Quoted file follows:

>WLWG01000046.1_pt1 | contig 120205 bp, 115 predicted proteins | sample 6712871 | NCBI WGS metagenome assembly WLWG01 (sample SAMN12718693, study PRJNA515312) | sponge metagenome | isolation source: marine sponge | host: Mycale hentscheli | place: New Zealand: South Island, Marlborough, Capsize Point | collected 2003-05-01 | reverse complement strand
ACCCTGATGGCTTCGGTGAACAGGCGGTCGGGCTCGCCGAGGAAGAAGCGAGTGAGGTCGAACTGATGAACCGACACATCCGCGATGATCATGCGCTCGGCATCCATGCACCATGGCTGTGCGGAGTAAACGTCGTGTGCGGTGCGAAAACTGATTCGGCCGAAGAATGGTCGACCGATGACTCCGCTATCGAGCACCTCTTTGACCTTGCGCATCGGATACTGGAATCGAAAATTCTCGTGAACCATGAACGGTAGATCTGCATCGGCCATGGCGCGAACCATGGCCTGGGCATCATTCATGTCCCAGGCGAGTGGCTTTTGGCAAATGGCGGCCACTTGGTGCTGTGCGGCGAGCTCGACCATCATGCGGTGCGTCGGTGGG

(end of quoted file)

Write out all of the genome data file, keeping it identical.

>WLWG01000046.1_pt1 | contig 120205 bp, 115 predicted proteins | sample 6712871 | NCBI WGS metagenome assembly WLWG01 (sample SAMN12718693, study PRJNA515312) | sponge metagenome | isolation source: marine sponge | host: Mycale hentscheli | place: New Zealand: South Island, Marlborough, Capsize Point | collected 2003-05-01 | reverse complement strand
ACCCTGATGGCTTCGGTGAACAGGCGGTCGGGCTCGCCGAGGAAGAAGCGAGTGAGGTCGAACTGATGAACCGACACATCCGCGATGATCATGCGCTCGGCATCCATGCACCATGGCTGTGCGGAGTAAACGTCGTGTGCGGTGCGAAAACTGATTCGGCCGAAGAATGGTCGACCGATGACTCCGCTATCGAGCACCTCTTTGACCTTGCGCATCGGATACTGGAATCGAAAATTCTCGTGAACCATGAACGGTAGATCTGCATCGGCCATGGCGCGAACCATGGCCTGGGCATCATTCATGTCCCAGGCGAGTGGCTTTTGGCAAATGGCGGCCACTTGGTGCTGTGCGGCGAGCTCGACCATCATGCGGTGCGTCGGTGGG